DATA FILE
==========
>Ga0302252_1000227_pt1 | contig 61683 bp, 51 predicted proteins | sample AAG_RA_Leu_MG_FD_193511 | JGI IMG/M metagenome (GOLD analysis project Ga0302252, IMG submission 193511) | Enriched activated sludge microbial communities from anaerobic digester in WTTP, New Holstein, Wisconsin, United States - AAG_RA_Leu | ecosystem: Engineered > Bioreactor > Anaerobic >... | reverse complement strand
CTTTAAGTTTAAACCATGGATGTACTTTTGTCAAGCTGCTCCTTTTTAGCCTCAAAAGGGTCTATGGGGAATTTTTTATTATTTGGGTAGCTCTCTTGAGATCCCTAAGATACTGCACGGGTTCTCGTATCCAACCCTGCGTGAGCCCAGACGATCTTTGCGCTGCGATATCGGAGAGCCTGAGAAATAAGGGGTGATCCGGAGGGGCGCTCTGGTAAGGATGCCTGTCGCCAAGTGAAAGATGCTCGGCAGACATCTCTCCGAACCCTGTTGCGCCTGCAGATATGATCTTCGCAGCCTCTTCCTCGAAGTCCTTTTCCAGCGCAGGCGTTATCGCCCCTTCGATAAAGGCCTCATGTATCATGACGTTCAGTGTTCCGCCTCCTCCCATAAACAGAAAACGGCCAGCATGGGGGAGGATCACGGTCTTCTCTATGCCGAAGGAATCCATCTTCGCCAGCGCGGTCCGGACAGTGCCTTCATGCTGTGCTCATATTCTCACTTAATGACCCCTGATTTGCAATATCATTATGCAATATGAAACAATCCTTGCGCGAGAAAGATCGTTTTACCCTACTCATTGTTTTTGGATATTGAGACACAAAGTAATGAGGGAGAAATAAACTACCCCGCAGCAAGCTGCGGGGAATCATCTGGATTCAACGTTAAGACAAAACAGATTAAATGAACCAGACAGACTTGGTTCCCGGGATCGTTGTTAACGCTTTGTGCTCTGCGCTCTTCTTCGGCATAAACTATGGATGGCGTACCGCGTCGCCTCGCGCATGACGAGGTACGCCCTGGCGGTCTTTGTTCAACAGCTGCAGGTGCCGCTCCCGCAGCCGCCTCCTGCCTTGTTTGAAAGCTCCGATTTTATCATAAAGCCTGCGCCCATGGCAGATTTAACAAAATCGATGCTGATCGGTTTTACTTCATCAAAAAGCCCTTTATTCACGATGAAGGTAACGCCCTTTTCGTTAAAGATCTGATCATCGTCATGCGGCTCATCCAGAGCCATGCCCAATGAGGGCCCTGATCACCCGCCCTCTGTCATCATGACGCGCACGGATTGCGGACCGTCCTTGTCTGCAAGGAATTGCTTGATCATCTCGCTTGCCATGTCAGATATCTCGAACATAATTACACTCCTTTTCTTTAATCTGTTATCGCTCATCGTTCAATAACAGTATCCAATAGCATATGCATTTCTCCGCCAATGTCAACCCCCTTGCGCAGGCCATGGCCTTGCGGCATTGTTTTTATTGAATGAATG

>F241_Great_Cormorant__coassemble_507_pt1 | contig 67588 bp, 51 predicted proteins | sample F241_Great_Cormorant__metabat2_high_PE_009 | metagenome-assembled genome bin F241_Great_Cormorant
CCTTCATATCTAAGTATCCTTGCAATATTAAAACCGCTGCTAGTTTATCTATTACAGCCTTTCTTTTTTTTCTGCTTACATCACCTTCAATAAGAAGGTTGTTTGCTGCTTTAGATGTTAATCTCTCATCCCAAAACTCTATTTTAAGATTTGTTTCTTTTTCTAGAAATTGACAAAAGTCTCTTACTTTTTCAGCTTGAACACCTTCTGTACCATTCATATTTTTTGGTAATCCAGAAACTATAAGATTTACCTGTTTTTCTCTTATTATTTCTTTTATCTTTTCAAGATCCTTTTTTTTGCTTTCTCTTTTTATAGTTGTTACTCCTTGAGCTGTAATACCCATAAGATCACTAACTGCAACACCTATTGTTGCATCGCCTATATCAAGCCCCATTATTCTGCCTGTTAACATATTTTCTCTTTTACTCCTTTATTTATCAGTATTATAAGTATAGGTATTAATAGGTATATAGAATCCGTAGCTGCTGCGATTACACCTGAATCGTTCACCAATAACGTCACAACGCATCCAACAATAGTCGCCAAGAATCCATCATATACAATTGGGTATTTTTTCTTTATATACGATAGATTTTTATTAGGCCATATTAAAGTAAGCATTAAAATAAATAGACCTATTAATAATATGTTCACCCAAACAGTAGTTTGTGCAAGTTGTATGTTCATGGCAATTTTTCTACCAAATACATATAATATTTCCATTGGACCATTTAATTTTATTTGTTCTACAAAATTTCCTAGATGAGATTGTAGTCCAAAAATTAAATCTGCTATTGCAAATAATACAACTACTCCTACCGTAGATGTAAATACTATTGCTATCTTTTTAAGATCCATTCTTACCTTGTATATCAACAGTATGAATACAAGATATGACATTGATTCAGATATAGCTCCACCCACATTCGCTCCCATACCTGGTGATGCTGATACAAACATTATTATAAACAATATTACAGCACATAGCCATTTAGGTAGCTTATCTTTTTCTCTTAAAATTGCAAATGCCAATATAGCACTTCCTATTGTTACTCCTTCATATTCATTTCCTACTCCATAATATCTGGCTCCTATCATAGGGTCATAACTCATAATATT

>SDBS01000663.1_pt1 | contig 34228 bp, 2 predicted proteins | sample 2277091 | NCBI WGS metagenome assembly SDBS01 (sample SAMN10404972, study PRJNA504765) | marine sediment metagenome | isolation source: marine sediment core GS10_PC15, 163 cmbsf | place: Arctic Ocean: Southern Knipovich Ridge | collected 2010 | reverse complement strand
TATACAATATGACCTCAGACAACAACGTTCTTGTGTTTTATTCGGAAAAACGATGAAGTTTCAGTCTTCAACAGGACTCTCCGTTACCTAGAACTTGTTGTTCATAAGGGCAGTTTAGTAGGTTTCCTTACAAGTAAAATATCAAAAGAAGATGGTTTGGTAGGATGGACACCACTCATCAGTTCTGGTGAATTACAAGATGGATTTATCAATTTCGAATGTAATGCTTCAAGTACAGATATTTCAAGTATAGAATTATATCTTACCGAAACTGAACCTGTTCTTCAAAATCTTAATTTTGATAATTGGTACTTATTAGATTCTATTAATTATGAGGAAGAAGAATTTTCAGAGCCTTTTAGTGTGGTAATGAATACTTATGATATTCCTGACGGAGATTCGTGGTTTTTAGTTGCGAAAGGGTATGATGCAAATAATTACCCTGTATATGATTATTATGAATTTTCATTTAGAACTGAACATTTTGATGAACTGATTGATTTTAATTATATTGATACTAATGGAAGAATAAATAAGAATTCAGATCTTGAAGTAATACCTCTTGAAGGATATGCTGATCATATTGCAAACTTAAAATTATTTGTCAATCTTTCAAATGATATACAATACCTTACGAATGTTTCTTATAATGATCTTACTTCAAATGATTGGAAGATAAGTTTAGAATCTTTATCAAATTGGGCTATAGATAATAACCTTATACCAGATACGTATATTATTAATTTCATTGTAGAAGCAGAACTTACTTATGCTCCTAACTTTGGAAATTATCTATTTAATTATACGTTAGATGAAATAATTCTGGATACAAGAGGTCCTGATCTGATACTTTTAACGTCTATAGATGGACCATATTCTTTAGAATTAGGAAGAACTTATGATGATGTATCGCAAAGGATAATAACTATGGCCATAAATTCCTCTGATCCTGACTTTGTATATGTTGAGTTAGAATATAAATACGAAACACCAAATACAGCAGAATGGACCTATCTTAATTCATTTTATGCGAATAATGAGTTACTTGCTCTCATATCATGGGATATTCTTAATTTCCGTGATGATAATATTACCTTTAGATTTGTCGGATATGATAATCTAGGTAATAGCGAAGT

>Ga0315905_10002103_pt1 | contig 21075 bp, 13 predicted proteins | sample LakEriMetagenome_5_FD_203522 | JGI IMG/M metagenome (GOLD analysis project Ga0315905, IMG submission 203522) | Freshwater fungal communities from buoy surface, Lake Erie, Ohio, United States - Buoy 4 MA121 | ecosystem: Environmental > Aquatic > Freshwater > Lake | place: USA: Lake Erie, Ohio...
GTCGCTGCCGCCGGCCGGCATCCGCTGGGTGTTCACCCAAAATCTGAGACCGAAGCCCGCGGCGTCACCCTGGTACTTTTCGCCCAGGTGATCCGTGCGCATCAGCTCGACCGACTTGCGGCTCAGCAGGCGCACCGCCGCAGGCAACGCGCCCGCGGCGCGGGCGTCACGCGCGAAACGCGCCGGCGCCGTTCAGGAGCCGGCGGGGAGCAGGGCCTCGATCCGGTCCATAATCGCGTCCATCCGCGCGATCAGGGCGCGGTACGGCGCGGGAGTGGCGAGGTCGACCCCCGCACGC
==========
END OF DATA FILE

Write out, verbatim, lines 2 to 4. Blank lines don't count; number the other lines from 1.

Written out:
CTTTAAGTTTAAACCATGGATGTACTTTTGTCAAGCTGCTCCTTTTTAGCCTCAAAAGGGTCTATGGGGAATTTTTTATTATTTGGGTAGCTCTCTTGAGATCCCTAAGATACTGCACGGGTTCTCGTATCCAACCCTGCGTGAGCCCAGACGATCTTTGCGCTGCGATATCGGAGAGCCTGAGAAATAAGGGGTGATCCGGAGGGGCGCTCTGGTAAGGATGCCTGTCGCCAAGTGAAAGATGCTCGGCAGACATCTCTCCGAACCCTGTTGCGCCTGCAGATATGATCTTCGCAGCCTCTTCCTCGAAGTCCTTTTCCAGCGCAGGCGTTATCGCCCCTTCGATAAAGGCCTCATGTATCATGACGTTCAGTGTTCCGCCTCCTCCCATAAACAGAAAACGGCCAGCATGGGGGAGGATCACGGTCTTCTCTATGCCGAAGGAATCCATCTTCGCCAGCGCGGTCCGGACAGTGCCTTCATGCTGTGCTCATATTCTCACTTAATGACCCCTGATTTGCAATATCATTATGCAATATGAAACAATCCTTGCGCGAGAAAGATCGTTTTACCCTACTCATTGTTTTTGGATATTGAGACACAAAGTAATGAGGGAGAAATAAACTACCCCGCAGCAAGCTGCGGGGAATCATCTGGATTCAACGTTAAGACAAAACAGATTAAATGAACCAGACAGACTTGGTTCCCGGGATCGTTGTTAACGCTTTGTGCTCTGCGCTCTTCTTCGGCATAAACTATGGATGGCGTACCGCGTCGCCTCGCGCATGACGAGGTACGCCCTGGCGGTCTTTGTTCAACAGCTGCAGGTGCCGCTCCCGCAGCCGCCTCCTGCCTTGTTTGAAAGCTCCGATTTTATCATAAAGCCTGCGCCCATGGCAGATTTAACAAAATCGATGCTGATCGGTTTTACTTCATCAAAAAGCCCTTTATTCACGATGAAGGTAACGCCCTTTTCGTTAAAGATCTGATCATCGTCATGCGGCTCATCCAGAGCCATGCCCAATGAGGGCCCTGATCACCCGCCCTCTGTCATCATGACGCGCACGGATTGCGGACCGTCCTTGTCTGCAAGGAATTGCTTGATCATCTCGCTTGCCATGTCAGATATCTCGAACATAATTACACTCCTTTTCTTTAATCTGTTATCGCTCATCGTTCAATAACAGTATCCAATAGCATATGCATTTCTCCGCCAATGTCAACCCCCTTGCGCAGGCCATGGCCTTGCGGCATTGTTTTTATTGAATGAATG

>F241_Great_Cormorant__coassemble_507_pt1 | contig 67588 bp, 51 predicted proteins | sample F241_Great_Cormorant__metabat2_high_PE_009 | metagenome-assembled genome bin F241_Great_Cormorant
CCTTCATATCTAAGTATCCTTGCAATATTAAAACCGCTGCTAGTTTATCTATTACAGCCTTTCTTTTTTTTCTGCTTACATCACCTTCAATAAGAAGGTTGTTTGCTGCTTTAGATGTTAATCTCTCATCCCAAAACTCTATTTTAAGATTTGTTTCTTTTTCTAGAAATTGACAAAAGTCTCTTACTTTTTCAGCTTGAACACCTTCTGTACCATTCATATTTTTTGGTAATCCAGAAACTATAAGATTTACCTGTTTTTCTCTTATTATTTCTTTTATCTTTTCAAGATCCTTTTTTTTGCTTTCTCTTTTTATAGTTGTTACTCCTTGAGCTGTAATACCCATAAGATCACTAACTGCAACACCTATTGTTGCATCGCCTATATCAAGCCCCATTATTCTGCCTGTTAACATATTTTCTCTTTTACTCCTTTATTTATCAGTATTATAAGTATAGGTATTAATAGGTATATAGAATCCGTAGCTGCTGCGATTACACCTGAATCGTTCACCAATAACGTCACAACGCATCCAACAATAGTCGCCAAGAATCCATCATATACAATTGGGTATTTTTTCTTTATATACGATAGATTTTTATTAGGCCATATTAAAGTAAGCATTAAAATAAATAGACCTATTAATAATATGTTCACCCAAACAGTAGTTTGTGCAAGTTGTATGTTCATGGCAATTTTTCTACCAAATACATATAATATTTCCATTGGACCATTTAATTTTATTTGTTCTACAAAATTTCCTAGATGAGATTGTAGTCCAAAAATTAAATCTGCTATTGCAAATAATACAACTACTCCTACCGTAGATGTAAATACTATTGCTATCTTTTTAAGATCCATTCTTACCTTGTATATCAACAGTATGAATACAAGATATGACATTGATTCAGATATAGCTCCACCCACATTCGCTCCCATACCTGGTGATGCTGATACAAACATTATTATAAACAATATTACAGCACATAGCCATTTAGGTAGCTTATCTTTTTCTCTTAAAATTGCAAATGCCAATATAGCACTTCCTATTGTTACTCCTTCATATTCATTTCCTACTCCATAATATCTGGCTCCTATCATAGGGTCATAACTCATAATATT